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Ascension to buy Presence Health


Ascension, America’s biggest Catholic health system, has agreed to buy Presence Health, the largest Catholic system in Illinois.

Presence Health would become part of AMITA Health, a joint venture between Ascension’s Alexian Brothers Health System and Adventist Midwest Health. All Presence Health facilities would be added to AMITA except for Presence Life Connections, which will become part of  Ascension’s senior-care subsidiary, Ascension Living.

And so the hospital-system merger waves rolls on.

To read more, please hit this link.


Presence may be starting turnaround


Chicago-based Presence Health might be making progress toward a financial turnaround, reports the Chicago Tribune.

The paper says that Presence’s financial performance for the first six months of the year exceeded its projections. Still,   with admissions, inpatient and outpatient surgeries and births declining in 2016’s first half, it’s too early to say that the system is approaching broad, sunlit uplands.

Presence,  formed in 2011 through the merger of Chicago-based Resurrection Healthcare and Mokena, Ill.-based Provena Health, had an operating loss of $186 million in 2015, compared with 2014’s $12.7 million operating loss.

To address the system’s financial troubles, Michael Englehart, Presence’s CEO, launched a turnaround plan that includes restructuring the system’s balance sheet.

The Tribune reported that in May, Presence got a $528.1 million bridge loan to be used to pay off loans  from seven banks in 2013. The system’s 2015 operating loss  triggered violations of financial conditions of those loans.

Presence now wants to sell about $970 million in new bonds. The proceeds would be used to refund all outstanding bonds previously issued by the system and its legacy borrowers Resurrection and Provena.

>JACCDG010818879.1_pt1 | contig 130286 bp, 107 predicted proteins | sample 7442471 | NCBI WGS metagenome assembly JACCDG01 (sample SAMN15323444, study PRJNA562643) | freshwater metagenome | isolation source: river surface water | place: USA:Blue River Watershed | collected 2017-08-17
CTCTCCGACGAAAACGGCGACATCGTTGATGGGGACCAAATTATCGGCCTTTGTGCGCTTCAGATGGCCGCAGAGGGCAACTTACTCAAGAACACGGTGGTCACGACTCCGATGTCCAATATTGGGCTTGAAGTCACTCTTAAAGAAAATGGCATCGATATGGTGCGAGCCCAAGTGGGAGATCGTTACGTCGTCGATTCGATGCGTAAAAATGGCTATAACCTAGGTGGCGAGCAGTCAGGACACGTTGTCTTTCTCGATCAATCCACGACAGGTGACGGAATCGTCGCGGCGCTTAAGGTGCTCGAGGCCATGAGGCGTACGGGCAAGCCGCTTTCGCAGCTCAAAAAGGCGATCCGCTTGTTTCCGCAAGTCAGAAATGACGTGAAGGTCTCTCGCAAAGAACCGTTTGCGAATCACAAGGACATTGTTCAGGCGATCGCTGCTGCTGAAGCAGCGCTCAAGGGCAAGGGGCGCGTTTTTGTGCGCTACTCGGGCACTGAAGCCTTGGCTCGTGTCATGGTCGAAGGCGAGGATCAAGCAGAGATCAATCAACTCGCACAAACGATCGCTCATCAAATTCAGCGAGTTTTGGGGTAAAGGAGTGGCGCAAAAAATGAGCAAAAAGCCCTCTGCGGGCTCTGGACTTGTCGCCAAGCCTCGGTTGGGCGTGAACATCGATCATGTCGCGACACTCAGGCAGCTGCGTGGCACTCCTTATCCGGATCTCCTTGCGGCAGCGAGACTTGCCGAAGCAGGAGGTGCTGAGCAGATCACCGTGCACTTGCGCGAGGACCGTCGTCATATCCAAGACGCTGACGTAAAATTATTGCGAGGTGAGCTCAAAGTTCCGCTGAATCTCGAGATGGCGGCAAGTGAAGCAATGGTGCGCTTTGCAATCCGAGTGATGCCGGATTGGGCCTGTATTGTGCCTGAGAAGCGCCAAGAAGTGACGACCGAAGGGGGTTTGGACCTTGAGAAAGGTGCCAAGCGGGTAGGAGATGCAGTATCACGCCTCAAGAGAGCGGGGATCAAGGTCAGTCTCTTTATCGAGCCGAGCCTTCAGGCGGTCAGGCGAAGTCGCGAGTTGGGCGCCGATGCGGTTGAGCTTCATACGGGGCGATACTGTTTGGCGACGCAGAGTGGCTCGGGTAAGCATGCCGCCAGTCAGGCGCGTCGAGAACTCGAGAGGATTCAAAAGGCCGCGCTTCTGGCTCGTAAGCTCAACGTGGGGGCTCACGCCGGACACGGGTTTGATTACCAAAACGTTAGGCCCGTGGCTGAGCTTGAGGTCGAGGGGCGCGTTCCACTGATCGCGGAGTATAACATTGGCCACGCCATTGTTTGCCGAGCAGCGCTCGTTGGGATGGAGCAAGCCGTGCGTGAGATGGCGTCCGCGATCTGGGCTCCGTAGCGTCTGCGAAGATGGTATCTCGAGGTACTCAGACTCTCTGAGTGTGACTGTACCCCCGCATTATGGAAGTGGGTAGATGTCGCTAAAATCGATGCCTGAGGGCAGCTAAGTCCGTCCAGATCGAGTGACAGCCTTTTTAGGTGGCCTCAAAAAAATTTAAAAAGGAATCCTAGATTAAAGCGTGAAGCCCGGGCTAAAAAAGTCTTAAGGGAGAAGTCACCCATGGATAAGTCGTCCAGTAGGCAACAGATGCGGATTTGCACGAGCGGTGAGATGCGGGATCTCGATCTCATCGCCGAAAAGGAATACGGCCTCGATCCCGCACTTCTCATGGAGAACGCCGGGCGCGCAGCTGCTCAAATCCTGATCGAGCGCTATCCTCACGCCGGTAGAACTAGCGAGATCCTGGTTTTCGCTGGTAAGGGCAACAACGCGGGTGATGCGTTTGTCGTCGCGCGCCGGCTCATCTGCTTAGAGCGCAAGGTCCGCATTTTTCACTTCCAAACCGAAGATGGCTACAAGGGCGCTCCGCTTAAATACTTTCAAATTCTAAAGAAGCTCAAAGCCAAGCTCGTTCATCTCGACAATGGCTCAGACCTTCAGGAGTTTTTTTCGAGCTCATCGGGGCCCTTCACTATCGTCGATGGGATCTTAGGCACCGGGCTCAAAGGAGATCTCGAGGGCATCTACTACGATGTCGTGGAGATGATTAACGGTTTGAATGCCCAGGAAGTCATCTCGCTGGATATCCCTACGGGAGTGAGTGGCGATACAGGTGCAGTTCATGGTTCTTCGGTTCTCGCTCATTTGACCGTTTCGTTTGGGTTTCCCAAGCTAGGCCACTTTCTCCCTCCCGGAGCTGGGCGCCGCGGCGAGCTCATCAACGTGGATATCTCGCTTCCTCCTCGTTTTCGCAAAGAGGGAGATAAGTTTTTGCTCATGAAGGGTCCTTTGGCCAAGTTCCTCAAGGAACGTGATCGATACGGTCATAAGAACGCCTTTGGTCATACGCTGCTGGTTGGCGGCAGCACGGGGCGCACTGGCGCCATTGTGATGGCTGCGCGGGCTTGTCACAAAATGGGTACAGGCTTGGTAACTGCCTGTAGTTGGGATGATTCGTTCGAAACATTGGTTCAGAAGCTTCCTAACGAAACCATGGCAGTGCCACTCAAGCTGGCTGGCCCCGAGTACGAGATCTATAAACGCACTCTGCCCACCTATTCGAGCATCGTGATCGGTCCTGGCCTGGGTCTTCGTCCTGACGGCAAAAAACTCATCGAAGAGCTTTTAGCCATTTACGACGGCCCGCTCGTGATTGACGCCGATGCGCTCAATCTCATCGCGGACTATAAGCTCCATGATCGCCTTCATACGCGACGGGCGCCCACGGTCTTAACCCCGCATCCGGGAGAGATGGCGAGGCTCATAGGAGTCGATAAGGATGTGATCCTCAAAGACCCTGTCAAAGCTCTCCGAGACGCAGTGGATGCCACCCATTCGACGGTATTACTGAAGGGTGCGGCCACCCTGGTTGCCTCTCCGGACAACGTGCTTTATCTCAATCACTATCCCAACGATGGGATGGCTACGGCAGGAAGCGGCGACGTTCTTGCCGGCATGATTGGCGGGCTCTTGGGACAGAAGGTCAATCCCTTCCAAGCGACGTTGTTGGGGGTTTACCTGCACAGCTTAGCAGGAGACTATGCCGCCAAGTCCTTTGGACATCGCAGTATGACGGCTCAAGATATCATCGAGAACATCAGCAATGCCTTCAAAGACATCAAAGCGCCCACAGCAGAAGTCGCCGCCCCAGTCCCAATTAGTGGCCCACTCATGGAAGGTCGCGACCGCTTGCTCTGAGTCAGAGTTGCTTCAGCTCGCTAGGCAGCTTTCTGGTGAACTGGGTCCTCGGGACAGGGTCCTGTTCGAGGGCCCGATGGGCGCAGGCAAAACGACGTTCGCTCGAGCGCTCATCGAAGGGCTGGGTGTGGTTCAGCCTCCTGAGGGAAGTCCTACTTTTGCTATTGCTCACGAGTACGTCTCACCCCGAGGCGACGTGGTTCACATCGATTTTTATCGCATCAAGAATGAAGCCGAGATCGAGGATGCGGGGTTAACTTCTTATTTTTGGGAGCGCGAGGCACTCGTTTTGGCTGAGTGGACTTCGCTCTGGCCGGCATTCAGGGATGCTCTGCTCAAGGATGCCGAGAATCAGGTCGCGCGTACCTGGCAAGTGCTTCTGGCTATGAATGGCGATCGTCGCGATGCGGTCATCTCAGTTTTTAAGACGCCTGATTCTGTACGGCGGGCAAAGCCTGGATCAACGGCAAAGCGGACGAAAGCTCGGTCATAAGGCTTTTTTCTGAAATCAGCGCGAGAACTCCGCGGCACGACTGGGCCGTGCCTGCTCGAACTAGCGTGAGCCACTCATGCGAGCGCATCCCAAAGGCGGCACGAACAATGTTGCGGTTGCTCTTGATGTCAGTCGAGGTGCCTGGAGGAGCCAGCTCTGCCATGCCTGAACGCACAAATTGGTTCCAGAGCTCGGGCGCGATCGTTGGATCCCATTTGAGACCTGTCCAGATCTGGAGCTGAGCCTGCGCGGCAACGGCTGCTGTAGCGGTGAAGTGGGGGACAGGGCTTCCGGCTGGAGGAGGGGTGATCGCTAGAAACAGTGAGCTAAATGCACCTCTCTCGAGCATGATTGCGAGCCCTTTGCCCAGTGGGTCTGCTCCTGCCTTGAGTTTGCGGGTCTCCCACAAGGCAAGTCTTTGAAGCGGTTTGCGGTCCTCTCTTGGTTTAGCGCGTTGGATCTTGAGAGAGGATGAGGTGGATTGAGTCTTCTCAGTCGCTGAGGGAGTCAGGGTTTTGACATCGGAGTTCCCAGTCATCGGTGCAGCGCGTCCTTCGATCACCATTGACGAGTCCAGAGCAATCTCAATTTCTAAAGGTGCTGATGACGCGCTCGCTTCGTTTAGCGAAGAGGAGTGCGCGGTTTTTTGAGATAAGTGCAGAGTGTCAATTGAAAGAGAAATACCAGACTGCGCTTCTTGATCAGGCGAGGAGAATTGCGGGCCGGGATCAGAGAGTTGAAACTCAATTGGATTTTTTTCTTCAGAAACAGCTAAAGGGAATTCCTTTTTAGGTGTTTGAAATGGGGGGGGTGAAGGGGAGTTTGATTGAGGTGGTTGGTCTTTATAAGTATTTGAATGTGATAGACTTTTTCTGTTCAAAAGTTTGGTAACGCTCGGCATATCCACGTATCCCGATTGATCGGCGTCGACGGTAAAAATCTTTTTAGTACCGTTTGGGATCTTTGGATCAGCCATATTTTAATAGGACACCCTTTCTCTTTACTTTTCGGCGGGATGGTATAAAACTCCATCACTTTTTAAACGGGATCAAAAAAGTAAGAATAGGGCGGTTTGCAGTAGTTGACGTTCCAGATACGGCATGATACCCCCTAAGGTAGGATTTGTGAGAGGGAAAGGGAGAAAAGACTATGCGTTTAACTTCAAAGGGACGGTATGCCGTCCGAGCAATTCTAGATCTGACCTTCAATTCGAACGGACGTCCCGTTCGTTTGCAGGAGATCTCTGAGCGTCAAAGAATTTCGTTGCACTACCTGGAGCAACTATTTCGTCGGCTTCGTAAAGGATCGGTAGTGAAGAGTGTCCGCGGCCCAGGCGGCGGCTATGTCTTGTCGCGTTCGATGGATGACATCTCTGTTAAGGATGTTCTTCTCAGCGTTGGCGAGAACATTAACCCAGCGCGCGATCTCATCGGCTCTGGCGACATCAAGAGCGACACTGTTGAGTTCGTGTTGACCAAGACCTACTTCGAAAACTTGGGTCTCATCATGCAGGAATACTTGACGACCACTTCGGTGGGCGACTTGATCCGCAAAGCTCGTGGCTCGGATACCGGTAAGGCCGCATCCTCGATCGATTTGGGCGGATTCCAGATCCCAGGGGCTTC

To read the Chicago Tribune story, please hit this link.

Presence Health to lay off 250 to stem red ink


The Chicago-based Presence Health  hospital system plans to lay off 250 employees over the next three months as part of a cost-slashing program stemming from a higher-than-expected loss last year — red ink  that has been reported on this Web site.

The Catholic-affiliated Presence said Wednesday that it had a $185.6 million operating loss  in 2015, compared with a loss of $12.7 million the year before. One-time charges, including a $53 million write-off of overdue patient bills, accounted for about 60 percent of the operating loss.

The job cuts are part of  CEO Michael Englehart’s aggressive effort to turn around Presence’s financial performance over the next two years, the Chicago Tribune noted. He replaced Sandra Bruce on Oct. 1 as head of the 11-hospital system, created in 2011 by the merger of Provena Health and Resurrection Health Care.

The system also won’t fill about 450 jobs that had been  expected to become vacant this year through attrition. The total cut of about 700 positions by year’s end is expected to save the system about $50 million, said Mr.  Englehart.

He said that the  job losses would be concentrated in corporate and support areas rather than in clinicians,.


2015 results of 4 big systems


Herewith 2015 financial results of four big systems:

1. Chicago-based Presence Health had an operating loss of about $186 million on $2.5 billion in revenue, a huge widening from the 2014  operating loss of $12.7 million on nearly $2.6 billion in revenue.

2. Intermountain Healthcare had revenue of $6.1 billion in 2015, up 9.6 percent from a year earlier. But the Salt Lake City-based system’s operating income of $228.5 million was down  24.1 percent from $301.4 million a year earlier.